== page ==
kinky boots simple logoI was very tempted to see this on Broadway when I was in New York last year, where it won 6 Tony Awards, including Best Musical, but resisted because of the news that is going to open in the West End. It sounds seriously fun. Also googling it just now I discovered that there is also a movie! With Chiwetel Ejiofor in the role of Lola! Must see this.

In a sentence: Kinky Boots is based on true events and tells the story of a man who inherits a shoe factory from his dad, to save the business he begins an unlikely partnership with Lola, a cabaret performer and drag queen.

Opens: 21 August

Where: Adelphi Theatre

Am I missing anything?! Comment and let me know!

Speed The Plow Playhouse Theatre Review

Sunday, November 23, 2014 0


ike many people in my generation (am I allowed to say this? Do you have to be of a certain age to refer to ‘your generation’?) I have always rooted for Lindsay Lohan. I’ve loved her ever since the Parent Trap and I’ve not lost hope that she will be all right after all. When news came out that Lindsay was going to do a play in London, I was cautiously excited. That plus the casting of Richard Schiff aka Toby from the West Wing meant that I absolutely had to see Speed the Plow.

I want to start on a positive, I didn’t personally pay for the tickets (my boyfriend did, thanks dear!) and we had excellent seats.

Right, enough about the positive! It’s unfortunate that what I got from Speed the Plow is mediocre performances in a really fundamentally uninteresting play. The first scene dragged so much, I couldn’t believe it had only lasted 35 mins when the interval began. Perhaps with more gifted actors, the material could have been elevated to something engaging, but it was not meant to be. It’s a dry play about a jaded movie executive who temporarily agrees to put his career on the line in order to ‘green-light’ a supposedly good book into a meaningful movie following a night of passion with his ambitious temporary secretary and then changes his mind again. In a word, the entire plot is reset so it ends at the same point that it started on and perhaps that is the point, but as we do not really see the reason for the changes, I didn’t buy any of the character motivation. A play does not need compelling plot or likeable characters in order to be entertaining, but if this is the case at least some killer dialogue would help. What we get is long speeches that I suppose are intended to zing with wit, but which felt flat and uninspiring and downright boring. The characters are are cardboard stereotypes, with not a drop of distinguishing personality and I did not care about or believe any of them.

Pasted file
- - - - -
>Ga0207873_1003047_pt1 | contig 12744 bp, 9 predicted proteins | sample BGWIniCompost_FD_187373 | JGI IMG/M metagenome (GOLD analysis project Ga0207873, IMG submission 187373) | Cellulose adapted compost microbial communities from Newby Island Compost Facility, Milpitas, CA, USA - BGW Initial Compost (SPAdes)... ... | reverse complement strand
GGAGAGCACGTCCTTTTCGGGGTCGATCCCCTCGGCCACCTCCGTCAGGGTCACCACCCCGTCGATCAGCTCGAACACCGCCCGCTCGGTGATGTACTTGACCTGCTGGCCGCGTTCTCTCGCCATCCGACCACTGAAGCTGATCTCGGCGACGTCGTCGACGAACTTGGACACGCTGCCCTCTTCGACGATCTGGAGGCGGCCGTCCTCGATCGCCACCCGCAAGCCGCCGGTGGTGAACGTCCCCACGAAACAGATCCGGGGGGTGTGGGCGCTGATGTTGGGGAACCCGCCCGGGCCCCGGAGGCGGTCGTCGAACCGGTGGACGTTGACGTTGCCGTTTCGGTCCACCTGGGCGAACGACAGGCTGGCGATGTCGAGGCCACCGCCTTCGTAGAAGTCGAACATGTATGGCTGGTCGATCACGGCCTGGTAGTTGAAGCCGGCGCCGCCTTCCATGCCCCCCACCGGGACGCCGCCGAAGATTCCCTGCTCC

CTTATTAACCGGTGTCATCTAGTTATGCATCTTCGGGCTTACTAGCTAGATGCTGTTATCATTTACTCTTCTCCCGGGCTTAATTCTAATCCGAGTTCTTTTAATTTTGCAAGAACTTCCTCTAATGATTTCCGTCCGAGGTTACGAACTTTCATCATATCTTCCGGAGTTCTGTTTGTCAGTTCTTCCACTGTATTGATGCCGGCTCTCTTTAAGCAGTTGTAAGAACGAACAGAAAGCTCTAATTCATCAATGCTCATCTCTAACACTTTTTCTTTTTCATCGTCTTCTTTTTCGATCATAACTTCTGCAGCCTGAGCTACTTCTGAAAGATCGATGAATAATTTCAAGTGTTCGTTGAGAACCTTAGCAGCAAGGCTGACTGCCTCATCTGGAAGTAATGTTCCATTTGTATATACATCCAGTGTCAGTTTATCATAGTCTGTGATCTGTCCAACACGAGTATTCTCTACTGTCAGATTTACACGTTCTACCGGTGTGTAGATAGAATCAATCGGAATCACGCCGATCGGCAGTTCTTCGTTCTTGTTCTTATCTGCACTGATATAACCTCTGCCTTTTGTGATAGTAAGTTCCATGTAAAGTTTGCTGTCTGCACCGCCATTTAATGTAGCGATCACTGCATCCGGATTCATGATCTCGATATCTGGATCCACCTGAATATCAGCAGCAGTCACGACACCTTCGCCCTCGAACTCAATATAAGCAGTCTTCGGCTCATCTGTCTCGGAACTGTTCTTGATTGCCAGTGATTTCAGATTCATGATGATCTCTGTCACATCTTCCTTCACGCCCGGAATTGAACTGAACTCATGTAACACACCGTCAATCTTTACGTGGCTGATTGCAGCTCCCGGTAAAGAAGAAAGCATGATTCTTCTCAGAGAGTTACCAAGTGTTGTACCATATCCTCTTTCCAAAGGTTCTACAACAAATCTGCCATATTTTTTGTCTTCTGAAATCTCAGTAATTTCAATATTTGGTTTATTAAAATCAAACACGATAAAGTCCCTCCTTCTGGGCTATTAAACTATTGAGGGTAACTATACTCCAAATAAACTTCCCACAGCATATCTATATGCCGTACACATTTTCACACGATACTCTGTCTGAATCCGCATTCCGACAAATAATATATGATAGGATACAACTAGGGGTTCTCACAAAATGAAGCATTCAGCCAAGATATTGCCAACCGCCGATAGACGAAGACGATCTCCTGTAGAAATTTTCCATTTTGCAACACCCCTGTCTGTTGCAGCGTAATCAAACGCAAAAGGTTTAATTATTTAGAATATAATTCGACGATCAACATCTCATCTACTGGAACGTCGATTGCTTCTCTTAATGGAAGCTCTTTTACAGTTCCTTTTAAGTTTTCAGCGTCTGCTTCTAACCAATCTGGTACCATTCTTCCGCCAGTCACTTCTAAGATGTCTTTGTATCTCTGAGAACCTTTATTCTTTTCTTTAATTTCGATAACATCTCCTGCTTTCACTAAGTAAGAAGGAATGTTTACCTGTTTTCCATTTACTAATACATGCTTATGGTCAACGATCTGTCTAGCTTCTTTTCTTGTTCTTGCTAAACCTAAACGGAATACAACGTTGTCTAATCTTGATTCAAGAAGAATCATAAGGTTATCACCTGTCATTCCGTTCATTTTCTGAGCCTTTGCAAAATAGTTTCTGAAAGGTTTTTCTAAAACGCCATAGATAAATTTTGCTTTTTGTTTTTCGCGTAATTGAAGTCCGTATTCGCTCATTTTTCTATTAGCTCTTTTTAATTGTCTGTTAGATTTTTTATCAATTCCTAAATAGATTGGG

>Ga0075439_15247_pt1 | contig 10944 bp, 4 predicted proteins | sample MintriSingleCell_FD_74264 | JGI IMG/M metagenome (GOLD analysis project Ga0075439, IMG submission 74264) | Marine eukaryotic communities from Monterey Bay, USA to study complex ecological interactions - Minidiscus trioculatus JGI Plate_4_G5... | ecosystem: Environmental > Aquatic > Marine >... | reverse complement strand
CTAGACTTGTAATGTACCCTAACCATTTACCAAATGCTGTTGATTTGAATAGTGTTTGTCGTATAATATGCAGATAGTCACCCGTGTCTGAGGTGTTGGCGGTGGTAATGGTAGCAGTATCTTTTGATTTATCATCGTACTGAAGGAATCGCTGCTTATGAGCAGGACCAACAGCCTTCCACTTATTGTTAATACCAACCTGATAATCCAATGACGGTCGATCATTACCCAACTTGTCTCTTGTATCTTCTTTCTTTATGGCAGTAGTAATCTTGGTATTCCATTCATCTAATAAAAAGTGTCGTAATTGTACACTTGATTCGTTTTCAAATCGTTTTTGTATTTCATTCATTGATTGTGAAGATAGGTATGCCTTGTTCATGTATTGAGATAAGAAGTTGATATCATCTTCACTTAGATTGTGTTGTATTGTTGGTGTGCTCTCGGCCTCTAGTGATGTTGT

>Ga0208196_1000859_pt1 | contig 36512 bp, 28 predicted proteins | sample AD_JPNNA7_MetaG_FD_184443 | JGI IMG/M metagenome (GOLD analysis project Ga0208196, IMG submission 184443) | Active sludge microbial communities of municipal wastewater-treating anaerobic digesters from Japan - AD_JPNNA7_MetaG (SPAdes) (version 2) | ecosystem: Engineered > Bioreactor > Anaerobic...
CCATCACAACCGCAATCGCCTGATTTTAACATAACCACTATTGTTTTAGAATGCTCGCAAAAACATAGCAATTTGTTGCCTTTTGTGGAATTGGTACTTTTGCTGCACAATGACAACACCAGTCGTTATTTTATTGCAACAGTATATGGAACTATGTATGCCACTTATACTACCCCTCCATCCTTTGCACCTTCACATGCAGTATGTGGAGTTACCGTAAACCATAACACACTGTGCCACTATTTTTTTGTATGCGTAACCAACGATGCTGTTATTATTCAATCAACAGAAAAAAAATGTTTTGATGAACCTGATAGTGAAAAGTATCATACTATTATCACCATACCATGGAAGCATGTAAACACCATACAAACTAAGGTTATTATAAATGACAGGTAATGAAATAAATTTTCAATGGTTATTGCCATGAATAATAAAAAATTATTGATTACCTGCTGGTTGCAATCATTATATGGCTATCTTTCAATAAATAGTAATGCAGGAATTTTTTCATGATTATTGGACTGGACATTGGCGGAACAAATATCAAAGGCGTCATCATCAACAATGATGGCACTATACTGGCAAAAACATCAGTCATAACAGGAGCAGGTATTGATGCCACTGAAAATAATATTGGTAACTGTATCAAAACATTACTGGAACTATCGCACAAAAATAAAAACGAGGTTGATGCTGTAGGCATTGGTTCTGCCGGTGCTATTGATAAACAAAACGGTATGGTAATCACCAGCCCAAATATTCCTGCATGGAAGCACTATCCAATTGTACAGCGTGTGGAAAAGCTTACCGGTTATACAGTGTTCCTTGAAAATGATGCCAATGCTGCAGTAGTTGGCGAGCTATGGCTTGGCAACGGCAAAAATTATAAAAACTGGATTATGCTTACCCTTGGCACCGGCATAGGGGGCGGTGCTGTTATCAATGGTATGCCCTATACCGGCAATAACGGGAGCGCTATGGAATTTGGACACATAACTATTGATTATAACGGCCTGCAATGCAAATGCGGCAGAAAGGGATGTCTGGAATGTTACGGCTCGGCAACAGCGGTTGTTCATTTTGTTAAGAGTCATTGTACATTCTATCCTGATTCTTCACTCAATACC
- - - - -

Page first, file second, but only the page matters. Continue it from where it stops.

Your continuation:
But enough about the play itself, you are probably wondering about how Lindsay did and oh how wish I could say that she was a diamond in the rough and made it all worthwhile, but unfortunately I can not do that. I was nervously hoping that she would remember her lines, but she messed up the start of her big Act 2 speech and had to get a line fed to her, which in all my years of theatre going I have never before witnessed. It was incredibly awkward and though she recovered reasonably well, it did mean that I was unable to listen or concentrate for at least five minutes. And the rest of her lines she remembered, including the impassioned speech about fear and the end of the world, but that’s as much praise as I can honestly give her. Lindsay’s speech feels rehearsed and what’s worse, there is no chemistry between her and the audience, she leaves us cold and her supposed passion is wholly unconvincing. I’ve always liked her raspy voice and I liked it here, but she hides behind her hair and there is little visible emotion on her face. It’s possible that with a better material, she would have done ok, but elevating David Mamet’s uninspiring play is unfortunately beyond her skills as an actress.